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mathmath333
 one year ago
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mathmath333
 one year ago
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mathmath333
 one year ago
Best ResponseYou've already chosen the best response.0\(\large \color{black}{\begin{align} & \{a,b\}\in \mathbb{Z} ,\ \ \ a,b >2,\ a>b\ \hspace{.33em}\\~\\ & \normalsize \text{which of the following will be always true ?} \hspace{.33em}\\~\\ & a.)\ \dfrac{a+b}{2}>\dfrac{ab}{2} \hspace{.33em}\\~\\ & b.)\ \dfrac{a+b}{2}\geq \dfrac{ab}{2} \hspace{.33em}\\~\\ & c.)\ a^2b^2<a^3b^3\hspace{.33em}\\~\\ & d.)\ \normalsize \text{Both a and c} \hspace{.33em}\\~\\ & e.)\ \normalsize \text{ a, b and c} \hspace{.33em}\\~\\ \end{align}}\)

anonymous
 one year ago
Best ResponseYou've already chosen the best response.0B is confusing, but I thinks it's true The answer is E since we are dealing with positive numbers and bigger than one

mathmath333
 one year ago
Best ResponseYou've already chosen the best response.0but in the book it is given as option d.)

anonymous
 one year ago
Best ResponseYou've already chosen the best response.0Not too good at calc but here it goes... What I did was, was I basically picked random numbers that are greater than 2. (I did multiple trials). Trail 1: a = 8 while b = 6 A. True B. True C. True Trial 2: a = 12 while b = 4 A. True B. True C. True So I would have to agree with @Ahmadnedal that the answer is E. However, I am not in calc therefore I don't serve much of a purpose. Perhaps it is d because of the {a,b} E Z.

anonymous
 one year ago
Best ResponseYou've already chosen the best response.0for a and b note that \(a+b\) is strictly greater than \(ab\)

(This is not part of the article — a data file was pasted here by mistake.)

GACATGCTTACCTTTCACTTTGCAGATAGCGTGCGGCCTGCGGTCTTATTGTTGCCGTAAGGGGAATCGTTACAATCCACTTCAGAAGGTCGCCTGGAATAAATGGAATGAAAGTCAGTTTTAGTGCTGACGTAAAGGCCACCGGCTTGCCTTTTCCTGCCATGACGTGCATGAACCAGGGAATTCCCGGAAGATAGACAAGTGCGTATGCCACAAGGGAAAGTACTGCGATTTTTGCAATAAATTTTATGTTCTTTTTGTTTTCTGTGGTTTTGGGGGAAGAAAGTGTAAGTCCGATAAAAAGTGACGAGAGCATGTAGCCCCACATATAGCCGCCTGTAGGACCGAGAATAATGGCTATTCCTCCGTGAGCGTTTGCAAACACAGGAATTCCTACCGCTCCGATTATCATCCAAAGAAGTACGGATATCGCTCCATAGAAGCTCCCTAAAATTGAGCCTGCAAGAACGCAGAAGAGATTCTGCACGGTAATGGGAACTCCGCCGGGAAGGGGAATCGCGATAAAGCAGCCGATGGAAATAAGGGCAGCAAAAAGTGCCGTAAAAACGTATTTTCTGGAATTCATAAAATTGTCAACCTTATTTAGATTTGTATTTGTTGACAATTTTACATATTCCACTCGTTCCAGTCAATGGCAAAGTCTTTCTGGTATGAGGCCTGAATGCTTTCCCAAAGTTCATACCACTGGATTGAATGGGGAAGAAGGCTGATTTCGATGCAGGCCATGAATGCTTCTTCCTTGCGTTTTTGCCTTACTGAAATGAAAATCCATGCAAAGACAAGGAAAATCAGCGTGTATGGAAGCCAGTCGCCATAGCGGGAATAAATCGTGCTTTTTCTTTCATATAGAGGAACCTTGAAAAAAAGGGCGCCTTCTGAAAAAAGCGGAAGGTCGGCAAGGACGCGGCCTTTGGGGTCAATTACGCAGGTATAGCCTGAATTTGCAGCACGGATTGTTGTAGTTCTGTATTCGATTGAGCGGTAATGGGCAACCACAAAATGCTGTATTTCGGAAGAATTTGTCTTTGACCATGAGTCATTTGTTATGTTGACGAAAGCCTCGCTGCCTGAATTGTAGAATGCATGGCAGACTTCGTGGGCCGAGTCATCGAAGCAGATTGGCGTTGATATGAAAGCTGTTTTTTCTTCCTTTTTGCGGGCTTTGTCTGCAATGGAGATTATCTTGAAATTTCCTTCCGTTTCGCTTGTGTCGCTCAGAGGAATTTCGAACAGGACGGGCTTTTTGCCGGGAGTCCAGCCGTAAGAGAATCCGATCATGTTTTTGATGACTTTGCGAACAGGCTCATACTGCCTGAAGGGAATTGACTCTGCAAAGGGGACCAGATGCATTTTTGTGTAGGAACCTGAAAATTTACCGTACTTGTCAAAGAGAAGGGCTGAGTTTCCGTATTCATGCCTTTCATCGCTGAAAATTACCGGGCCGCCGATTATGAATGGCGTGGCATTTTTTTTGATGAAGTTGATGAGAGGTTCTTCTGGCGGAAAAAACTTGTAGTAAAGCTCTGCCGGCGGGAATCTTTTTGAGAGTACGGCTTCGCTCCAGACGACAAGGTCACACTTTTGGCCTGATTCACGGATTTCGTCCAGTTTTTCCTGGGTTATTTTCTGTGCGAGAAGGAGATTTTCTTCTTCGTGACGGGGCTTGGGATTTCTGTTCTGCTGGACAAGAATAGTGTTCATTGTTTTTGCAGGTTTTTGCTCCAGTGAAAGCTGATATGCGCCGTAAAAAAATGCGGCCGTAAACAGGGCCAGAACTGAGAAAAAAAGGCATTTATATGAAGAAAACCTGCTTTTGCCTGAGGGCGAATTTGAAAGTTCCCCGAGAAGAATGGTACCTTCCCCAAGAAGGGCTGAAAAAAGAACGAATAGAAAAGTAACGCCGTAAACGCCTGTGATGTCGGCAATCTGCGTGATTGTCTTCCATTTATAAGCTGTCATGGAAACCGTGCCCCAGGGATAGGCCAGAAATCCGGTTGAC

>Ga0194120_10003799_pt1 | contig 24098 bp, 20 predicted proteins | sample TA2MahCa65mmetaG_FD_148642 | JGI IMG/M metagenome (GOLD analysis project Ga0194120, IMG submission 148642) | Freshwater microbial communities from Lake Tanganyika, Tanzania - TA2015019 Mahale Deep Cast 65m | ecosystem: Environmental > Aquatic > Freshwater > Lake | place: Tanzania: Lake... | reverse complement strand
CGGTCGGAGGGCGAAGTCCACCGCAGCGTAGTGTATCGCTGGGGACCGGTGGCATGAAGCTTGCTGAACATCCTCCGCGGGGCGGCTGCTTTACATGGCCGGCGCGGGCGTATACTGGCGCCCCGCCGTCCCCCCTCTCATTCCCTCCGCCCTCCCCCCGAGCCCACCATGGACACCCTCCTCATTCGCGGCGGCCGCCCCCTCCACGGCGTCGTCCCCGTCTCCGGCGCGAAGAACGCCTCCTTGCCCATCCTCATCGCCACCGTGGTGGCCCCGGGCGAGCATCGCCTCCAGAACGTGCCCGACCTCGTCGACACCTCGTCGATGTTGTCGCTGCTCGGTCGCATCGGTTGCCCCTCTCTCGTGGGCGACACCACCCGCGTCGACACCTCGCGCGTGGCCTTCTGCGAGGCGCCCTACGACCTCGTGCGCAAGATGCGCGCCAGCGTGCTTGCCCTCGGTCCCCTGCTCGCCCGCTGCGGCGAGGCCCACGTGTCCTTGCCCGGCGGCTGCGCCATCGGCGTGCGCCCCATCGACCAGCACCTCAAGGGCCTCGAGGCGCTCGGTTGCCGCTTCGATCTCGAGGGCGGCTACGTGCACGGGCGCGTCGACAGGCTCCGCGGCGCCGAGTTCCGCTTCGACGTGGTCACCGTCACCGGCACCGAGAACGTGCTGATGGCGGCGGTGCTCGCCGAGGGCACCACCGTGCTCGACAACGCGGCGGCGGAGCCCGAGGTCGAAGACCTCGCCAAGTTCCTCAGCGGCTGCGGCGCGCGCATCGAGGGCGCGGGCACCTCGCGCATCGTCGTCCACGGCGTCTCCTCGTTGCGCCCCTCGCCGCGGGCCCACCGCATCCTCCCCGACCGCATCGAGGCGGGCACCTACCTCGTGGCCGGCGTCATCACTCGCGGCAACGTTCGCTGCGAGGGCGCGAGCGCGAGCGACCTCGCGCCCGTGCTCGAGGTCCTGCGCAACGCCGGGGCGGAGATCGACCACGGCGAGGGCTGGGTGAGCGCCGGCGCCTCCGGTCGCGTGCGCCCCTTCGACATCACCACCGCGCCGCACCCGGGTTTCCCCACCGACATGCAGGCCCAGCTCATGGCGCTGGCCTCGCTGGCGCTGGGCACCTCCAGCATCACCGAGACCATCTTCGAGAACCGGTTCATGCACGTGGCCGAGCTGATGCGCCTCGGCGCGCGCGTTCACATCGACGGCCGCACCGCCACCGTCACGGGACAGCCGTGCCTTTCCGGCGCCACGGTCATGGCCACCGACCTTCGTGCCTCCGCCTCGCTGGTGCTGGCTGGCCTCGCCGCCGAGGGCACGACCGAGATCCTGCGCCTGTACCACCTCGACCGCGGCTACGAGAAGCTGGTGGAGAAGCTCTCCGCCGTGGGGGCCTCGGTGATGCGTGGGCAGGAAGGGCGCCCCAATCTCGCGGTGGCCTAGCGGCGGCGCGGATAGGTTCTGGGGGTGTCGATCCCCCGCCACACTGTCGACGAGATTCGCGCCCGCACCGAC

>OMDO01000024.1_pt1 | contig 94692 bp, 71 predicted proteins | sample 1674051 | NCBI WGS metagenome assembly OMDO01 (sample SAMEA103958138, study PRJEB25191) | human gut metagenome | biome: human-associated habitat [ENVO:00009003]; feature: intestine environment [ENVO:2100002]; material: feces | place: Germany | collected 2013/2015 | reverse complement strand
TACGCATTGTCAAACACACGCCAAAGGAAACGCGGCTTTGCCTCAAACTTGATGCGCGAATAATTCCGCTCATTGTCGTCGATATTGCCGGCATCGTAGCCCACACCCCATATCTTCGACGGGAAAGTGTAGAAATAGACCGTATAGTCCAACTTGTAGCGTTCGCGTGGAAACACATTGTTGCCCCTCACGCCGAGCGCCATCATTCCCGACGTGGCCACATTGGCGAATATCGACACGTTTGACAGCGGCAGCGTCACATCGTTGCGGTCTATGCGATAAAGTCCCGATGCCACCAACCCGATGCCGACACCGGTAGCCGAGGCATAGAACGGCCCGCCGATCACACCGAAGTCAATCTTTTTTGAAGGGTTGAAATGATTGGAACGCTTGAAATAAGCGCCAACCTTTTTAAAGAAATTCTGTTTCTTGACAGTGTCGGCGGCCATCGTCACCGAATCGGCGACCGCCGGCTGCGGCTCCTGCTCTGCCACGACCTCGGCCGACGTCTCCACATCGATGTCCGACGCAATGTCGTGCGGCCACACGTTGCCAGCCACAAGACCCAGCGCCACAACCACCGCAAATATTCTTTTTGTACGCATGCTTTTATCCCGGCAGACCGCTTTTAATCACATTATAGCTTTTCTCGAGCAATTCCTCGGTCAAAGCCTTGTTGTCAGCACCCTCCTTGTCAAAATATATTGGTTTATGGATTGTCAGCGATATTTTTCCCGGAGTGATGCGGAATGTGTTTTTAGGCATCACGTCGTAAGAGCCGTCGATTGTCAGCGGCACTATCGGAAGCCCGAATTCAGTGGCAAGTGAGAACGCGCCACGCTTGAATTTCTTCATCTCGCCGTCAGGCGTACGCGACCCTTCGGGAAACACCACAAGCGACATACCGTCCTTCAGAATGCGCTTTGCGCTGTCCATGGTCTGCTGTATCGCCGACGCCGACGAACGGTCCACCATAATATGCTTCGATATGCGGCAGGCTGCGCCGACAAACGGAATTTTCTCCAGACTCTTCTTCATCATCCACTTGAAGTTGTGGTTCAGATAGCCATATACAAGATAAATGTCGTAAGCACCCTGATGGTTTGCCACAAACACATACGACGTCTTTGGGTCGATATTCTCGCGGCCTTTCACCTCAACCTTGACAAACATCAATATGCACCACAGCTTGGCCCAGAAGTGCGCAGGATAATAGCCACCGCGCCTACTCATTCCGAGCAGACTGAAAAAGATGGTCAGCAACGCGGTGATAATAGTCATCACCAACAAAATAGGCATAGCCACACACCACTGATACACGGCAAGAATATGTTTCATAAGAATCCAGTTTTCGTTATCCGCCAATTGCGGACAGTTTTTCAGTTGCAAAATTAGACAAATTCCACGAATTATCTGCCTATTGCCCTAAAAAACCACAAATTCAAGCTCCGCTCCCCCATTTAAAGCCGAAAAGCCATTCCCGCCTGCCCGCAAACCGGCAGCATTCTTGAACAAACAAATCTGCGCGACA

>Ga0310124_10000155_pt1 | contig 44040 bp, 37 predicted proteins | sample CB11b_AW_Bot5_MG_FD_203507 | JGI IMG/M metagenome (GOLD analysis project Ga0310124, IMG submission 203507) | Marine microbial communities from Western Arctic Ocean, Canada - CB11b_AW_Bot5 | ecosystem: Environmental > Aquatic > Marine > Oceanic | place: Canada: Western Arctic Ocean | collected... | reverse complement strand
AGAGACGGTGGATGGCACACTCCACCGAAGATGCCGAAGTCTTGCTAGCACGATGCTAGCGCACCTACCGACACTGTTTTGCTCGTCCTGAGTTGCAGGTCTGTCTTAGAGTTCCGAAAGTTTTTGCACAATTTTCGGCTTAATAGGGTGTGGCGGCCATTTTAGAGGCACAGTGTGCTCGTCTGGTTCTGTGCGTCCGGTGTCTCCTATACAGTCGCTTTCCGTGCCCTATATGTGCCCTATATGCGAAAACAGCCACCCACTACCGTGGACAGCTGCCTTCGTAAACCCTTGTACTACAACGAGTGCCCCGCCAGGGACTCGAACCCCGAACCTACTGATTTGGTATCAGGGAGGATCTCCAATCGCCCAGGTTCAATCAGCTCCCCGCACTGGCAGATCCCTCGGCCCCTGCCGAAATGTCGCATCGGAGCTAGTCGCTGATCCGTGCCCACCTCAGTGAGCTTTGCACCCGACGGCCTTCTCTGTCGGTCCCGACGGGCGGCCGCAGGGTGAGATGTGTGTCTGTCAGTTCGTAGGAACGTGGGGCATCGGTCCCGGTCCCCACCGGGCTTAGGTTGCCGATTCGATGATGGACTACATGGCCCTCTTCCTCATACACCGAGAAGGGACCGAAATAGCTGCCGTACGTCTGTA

anonymous
 one year ago
Best ResponseYou've already chosen the best response.0I understand the reason, some books deal with ineaqalities from different aspects. Although the equality stated in part B will not be achieved, but the argument still holds for any a,b in z that satsifies the constraints given. So I insist on my opinion

anonymous
 one year ago
Best ResponseYou've already chosen the best response.0for c you can divide both sides of inequality by \(ab\) which is a positive number and get\[a+b<a^2+ab+b^2\]which is true clearly

mathmath333
 one year ago
Best ResponseYou've already chosen the best response.0is the answer option e.) ?

anonymous
 one year ago
Best ResponseYou've already chosen the best response.0It is given that a and b are integers greater than 2 and that a is always greater than b. You can choose a number. Let as say a=4 and b=3 For a)= \[\frac{ 4+3 }{ 2 }>\frac{ 43 }{ 2 }=\frac{ 7 }{ 2 }>\frac{ 1 }{ 2 }\] Similarly at c) \[4^{2}3^{2}<4^{3}3^{3}=7<37\] Therefore both a and c are true.
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